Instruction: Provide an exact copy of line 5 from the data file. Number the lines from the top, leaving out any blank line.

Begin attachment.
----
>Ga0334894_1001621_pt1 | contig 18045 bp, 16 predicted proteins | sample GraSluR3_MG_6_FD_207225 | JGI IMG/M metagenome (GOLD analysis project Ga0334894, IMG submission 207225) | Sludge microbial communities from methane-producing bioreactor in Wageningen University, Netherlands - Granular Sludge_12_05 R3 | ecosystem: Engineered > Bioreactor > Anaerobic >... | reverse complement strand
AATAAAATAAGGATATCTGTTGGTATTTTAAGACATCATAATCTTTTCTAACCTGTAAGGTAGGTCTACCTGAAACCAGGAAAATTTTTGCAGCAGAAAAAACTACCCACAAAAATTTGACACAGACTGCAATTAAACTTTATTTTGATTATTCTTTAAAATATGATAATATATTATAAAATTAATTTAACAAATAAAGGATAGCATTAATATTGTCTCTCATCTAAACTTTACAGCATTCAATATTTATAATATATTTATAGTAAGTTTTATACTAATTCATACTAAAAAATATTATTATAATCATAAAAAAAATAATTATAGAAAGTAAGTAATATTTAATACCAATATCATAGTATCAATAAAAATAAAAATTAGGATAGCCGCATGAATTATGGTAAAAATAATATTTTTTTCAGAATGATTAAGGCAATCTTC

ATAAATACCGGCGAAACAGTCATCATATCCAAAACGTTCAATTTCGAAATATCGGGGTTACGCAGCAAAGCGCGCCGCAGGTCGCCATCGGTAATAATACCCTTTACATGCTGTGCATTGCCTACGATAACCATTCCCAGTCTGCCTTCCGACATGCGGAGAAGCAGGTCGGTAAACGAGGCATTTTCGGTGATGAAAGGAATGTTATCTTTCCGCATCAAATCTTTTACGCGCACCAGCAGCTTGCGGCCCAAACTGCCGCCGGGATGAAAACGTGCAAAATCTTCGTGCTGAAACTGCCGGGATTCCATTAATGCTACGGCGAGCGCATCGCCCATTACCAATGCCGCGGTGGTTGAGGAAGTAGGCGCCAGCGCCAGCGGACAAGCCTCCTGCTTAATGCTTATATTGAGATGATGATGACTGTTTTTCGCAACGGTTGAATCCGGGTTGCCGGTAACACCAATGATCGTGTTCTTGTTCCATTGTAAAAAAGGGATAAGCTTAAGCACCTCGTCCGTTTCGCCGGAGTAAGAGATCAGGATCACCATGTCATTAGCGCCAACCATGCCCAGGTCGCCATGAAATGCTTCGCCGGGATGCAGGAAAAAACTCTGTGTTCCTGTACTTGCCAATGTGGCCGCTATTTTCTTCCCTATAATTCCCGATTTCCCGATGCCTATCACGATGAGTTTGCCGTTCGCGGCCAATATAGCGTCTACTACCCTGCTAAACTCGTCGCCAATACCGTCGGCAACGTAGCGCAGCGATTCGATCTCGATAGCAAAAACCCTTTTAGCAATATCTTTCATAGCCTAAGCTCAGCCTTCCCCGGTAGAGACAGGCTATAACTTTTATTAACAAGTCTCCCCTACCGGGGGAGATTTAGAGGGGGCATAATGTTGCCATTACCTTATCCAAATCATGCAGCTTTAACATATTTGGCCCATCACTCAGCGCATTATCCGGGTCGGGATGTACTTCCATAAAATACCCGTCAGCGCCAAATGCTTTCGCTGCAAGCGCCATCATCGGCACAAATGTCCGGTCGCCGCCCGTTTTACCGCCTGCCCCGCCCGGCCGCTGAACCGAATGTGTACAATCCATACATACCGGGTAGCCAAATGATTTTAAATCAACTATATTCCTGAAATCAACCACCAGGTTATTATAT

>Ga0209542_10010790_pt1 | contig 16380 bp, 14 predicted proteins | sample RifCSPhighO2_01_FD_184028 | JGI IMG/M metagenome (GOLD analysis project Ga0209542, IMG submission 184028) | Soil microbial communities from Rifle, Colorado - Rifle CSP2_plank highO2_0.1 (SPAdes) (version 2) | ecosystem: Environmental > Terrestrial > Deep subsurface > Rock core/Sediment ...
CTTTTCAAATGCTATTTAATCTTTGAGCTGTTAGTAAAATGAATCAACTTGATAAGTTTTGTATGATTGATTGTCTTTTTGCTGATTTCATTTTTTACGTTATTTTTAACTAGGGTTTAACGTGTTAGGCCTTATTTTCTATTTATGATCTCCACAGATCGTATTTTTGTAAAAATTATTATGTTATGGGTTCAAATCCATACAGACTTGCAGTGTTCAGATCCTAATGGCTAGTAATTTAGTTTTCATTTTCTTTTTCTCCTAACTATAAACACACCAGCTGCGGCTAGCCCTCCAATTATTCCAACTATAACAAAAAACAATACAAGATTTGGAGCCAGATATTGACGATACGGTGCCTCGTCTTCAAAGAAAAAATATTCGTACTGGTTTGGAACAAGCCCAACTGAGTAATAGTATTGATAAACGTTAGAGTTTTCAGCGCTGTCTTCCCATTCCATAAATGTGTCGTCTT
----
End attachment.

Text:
CTTTTCAAATGCTATTTAATCTTTGAGCTGTTAGTAAAATGAATCAACTTGATAAGTTTTGTATGATTGATTGTCTTTTTGCTGATTTCATTTTTTACGTTATTTTTAACTAGGGTTTAACGTGTTAGGCCTTATTTTCTATTTATGATCTCCACAGATCGTATTTTTGTAAAAATTATTATGTTATGGGTTCAAATCCATACAGACTTGCAGTGTTCAGATCCTAATGGCTAGTAATTTAGTTTTCATTTTCTTTTTCTCCTAACTATAAACACACCAGCTGCGGCTAGCCCTCCAATTATTCCAACTATAACAAAAAACAATACAAGATTTGGAGCCAGATATTGACGATACGGTGCCTCGTCTTCAAAGAAAAAATATTCGTACTGGTTTGGAACAAGCCCAACTGAGTAATAGTATTGATAAACGTTAGAGTTTTCAGCGCTGTCTTCCCATTCCATAAATGTGTCGTCTT